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Re: img@relaxed CP [was: CfC: Close ISSUE-206: meta-generator by Amicable Resolution]

From: Steve Faulkner <faulkner.steve@gmail.com>
Date: Thu, 2 Aug 2012 08:46:26 +0100
Message-ID: <CA+ri+VmjWGya6sK387aYB18wSMfS=J_0bO8d5LPzoaRRYH=CeQ@mail.gmail.com>
To: Henri Sivonen <hsivonen@iki.fi>
Cc: John Foliot <john@foliot.ca>, "Michael[tm] Smith" <mike@w3.org>, public-html@w3.org, public-html-a11y@w3.org, "Edward O'Connor" <eoconnor@apple.com>
Hi all,

>> So if a generator tool *MUST* insert something into the code, the least objectionable solution to me would be to insert alt=""

I disagree with this. adding alt="" is a sign that the image has no
important information, using it for any image takes away any chance
for the image to be recognised as significant

Note that in HTML5 an image with alt="" maps to role=presentation,
when implemented in browsers this will result in the image being
removed from the accessibility tree. So for any AT that relies on the
accessibility tree represent content to the user, the image will not


On 2 August 2012 07:57, Henri Sivonen <hsivonen@iki.fi> wrote:
> On Thu, Aug 2, 2012 at 2:58 AM, John Foliot <john@foliot.ca> wrote:
>> JAWs, NVDA, VoiceOver, Orca, EMAC-Speak, Hal/SuperNova, ChromeVox, SA-To-Go/System Access... (and those are just some of the Screen Readers targeted to "Western" consumers). There are numerous screen readers out there, and so please forgive me if I confused the issue by stating what the most popular Western-based screen reader is doing today.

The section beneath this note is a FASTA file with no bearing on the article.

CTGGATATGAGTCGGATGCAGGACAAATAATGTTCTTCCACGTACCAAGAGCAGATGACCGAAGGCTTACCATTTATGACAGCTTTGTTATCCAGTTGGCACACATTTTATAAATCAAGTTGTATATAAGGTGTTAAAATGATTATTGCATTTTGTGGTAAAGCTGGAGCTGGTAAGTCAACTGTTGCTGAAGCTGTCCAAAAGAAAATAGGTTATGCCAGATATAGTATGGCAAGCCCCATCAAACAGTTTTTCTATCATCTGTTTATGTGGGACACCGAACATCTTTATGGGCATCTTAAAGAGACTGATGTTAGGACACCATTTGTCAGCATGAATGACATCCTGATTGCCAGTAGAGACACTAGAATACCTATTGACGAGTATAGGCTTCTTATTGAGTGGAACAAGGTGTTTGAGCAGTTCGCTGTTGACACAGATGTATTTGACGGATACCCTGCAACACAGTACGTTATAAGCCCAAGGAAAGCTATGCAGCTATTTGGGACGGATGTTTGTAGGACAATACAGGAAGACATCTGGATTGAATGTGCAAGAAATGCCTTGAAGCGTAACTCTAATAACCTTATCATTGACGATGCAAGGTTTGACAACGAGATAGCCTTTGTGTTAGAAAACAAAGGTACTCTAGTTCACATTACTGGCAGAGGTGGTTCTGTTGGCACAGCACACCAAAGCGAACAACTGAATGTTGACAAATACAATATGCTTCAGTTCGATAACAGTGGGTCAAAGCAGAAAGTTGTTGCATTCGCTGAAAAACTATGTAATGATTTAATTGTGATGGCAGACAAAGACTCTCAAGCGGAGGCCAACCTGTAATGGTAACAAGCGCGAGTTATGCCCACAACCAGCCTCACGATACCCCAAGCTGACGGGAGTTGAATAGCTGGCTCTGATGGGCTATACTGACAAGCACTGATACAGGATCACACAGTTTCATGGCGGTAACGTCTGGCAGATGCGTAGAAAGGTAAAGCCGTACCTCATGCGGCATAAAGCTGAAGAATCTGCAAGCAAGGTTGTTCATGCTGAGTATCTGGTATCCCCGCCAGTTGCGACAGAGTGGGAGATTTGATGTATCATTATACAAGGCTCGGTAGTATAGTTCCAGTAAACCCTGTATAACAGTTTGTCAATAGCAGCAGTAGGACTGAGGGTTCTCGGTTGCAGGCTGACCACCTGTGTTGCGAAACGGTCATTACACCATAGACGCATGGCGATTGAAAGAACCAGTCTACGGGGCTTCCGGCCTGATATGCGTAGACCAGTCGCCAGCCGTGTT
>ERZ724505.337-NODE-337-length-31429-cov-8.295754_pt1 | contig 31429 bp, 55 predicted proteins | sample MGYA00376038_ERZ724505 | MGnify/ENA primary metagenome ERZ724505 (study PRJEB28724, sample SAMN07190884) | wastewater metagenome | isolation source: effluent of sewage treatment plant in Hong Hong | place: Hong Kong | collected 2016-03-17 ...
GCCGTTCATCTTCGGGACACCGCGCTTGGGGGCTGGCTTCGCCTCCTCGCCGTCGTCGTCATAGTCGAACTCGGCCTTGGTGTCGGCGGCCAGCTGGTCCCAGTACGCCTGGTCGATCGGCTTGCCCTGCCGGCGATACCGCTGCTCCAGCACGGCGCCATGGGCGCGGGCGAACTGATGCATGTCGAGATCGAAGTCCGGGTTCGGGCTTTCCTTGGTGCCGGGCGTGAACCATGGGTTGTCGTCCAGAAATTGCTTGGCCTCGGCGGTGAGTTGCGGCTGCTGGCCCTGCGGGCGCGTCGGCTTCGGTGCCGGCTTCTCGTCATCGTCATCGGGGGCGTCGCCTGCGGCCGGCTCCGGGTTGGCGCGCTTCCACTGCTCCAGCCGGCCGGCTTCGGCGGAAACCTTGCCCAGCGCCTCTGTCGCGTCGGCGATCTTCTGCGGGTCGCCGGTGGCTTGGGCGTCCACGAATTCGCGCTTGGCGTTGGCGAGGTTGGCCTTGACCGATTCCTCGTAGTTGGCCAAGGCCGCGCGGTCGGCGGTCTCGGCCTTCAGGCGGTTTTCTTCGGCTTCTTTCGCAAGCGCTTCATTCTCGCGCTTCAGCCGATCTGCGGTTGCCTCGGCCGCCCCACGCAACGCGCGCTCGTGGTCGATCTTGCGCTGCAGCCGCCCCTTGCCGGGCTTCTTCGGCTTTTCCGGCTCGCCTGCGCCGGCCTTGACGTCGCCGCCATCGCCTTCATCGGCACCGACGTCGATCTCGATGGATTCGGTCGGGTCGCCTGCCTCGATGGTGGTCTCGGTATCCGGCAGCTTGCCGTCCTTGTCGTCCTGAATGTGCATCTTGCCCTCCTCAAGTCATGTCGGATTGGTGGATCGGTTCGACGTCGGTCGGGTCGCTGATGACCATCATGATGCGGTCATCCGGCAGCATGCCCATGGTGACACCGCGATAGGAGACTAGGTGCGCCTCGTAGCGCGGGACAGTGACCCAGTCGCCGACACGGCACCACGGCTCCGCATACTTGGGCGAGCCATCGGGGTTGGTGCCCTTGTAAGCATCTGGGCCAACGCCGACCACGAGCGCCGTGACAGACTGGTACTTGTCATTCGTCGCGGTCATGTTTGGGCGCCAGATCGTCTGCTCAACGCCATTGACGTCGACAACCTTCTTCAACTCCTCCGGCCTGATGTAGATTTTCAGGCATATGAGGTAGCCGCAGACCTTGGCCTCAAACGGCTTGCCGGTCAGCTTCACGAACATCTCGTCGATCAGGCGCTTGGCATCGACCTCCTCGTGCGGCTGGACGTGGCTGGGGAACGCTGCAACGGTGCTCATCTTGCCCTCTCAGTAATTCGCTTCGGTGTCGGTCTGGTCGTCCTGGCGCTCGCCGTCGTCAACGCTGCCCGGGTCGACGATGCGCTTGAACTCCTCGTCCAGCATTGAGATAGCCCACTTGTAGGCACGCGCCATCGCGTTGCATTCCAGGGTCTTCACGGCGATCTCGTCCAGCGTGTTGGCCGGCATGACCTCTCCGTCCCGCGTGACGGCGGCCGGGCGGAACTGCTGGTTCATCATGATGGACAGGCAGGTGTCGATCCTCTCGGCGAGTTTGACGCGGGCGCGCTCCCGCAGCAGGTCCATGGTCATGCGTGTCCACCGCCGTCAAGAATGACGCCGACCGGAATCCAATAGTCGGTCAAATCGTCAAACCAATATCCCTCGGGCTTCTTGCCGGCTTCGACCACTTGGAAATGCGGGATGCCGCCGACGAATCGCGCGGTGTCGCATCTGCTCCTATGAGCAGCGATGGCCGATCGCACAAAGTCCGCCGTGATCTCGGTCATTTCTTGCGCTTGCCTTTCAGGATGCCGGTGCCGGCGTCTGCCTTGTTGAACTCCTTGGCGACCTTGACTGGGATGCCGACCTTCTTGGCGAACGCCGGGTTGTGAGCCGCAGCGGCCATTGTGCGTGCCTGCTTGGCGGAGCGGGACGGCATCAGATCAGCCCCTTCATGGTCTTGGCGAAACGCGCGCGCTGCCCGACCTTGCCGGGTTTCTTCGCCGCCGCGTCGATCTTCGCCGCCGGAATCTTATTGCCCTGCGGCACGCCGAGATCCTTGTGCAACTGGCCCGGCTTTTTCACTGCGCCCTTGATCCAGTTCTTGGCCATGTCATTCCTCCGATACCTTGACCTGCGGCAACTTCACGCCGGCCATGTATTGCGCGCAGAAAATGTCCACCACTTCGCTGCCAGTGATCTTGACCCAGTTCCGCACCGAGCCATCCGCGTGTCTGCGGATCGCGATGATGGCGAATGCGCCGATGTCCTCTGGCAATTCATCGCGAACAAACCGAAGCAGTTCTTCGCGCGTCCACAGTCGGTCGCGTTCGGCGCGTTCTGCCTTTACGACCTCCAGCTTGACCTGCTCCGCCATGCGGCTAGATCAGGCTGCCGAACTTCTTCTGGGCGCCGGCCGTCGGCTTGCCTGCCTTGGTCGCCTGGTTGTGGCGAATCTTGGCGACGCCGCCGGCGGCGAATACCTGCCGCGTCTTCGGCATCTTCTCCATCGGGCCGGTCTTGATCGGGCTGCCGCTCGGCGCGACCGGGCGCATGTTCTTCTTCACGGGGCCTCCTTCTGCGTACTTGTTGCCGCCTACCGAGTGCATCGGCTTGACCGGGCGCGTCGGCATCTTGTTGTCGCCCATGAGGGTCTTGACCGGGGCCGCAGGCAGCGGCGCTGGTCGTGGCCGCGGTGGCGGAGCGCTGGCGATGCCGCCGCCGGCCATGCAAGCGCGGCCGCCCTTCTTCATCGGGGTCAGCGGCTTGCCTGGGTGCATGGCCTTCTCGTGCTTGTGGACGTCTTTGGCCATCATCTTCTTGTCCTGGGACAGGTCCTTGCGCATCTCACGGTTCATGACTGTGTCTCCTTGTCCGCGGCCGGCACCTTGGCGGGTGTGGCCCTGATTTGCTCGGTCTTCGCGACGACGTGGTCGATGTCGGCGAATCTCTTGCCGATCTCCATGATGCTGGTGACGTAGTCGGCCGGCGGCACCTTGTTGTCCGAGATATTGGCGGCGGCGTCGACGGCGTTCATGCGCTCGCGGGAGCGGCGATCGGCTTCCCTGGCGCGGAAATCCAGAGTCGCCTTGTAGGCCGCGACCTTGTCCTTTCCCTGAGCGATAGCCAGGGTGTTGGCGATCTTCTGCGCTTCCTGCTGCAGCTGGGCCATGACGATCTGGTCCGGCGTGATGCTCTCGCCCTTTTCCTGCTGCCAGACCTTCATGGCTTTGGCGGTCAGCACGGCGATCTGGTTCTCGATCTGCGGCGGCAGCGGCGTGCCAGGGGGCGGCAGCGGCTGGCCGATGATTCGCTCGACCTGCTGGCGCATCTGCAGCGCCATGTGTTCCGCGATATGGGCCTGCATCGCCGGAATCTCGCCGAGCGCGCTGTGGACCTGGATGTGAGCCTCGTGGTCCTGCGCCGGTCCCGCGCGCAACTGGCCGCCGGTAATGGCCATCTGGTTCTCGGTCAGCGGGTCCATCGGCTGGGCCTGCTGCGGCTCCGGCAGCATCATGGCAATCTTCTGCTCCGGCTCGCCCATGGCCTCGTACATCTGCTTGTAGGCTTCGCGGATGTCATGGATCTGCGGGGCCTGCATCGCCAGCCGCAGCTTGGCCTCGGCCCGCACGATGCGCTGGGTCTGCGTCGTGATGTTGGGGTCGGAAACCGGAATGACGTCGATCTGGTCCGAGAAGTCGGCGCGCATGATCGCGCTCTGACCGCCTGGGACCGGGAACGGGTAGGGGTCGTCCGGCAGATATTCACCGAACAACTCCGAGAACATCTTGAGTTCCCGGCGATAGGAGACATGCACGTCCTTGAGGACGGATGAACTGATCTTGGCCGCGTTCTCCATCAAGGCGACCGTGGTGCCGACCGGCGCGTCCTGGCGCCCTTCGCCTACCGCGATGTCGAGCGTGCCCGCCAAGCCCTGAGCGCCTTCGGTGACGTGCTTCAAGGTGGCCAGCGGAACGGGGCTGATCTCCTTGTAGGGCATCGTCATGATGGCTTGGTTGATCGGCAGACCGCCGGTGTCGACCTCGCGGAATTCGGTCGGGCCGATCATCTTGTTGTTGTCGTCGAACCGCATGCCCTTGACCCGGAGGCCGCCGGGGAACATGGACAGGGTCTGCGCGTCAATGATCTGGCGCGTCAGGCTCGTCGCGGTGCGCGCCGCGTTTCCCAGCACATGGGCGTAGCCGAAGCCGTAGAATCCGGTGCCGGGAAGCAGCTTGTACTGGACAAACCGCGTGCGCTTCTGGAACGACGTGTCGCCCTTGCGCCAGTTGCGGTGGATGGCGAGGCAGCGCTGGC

> So if we accept your definition of harm, the default behavior of all
> screen readers is harmful. :-(
>> In actual fact, in JAWs today, if all you have is <img src="567dfg.jpg">, then yes, JAWS is now silent on that image.
> Oh, OK.
>> However, wrap a link around that image: <a href="http://validator.nu"><img src="567dfg.jpg"></a> and with JAWS/IE it reads out the file name of the image; meanwhile with NVDA/FF it reads out the full URL, which given some of the dynamically named URLs we see today can be down-right painful.
> It would be possible to have different default validator behavior for
> images that are descendents of <a>.
>> Asking all of these different tools to "change" because today alt-less images throw too many annoying errors to a code validation tool is somehow an upside down proposal to me.  How about Validator.nu change to allow for better filtering of what is clearly and obviously a problem to your consumers?
> The point of the proposal isn't to reduce the number of annoying
> errors a validator gives for the sake of reducing the number of
> annoying errors. The point is to avoid reporting errors that would
> lead markup generator developers to make the page worse for
> accessibility in order to make the error go away.
> Do you really not understand this distinction? Do you really think
> this is about making things nicer to validator users? After all these
> permathreads? Even if you disagree about what markup generator
> developers would do or disagree that what they would do would be worse
> for accessibility, I think it's totally counterproductive to
> mischaracterize what this discussion is about.
> If you believe the markup generator developers adding the alt
> attribute with the empty string value images for which they cannot
> supply a text alternative that's based on the content of the image is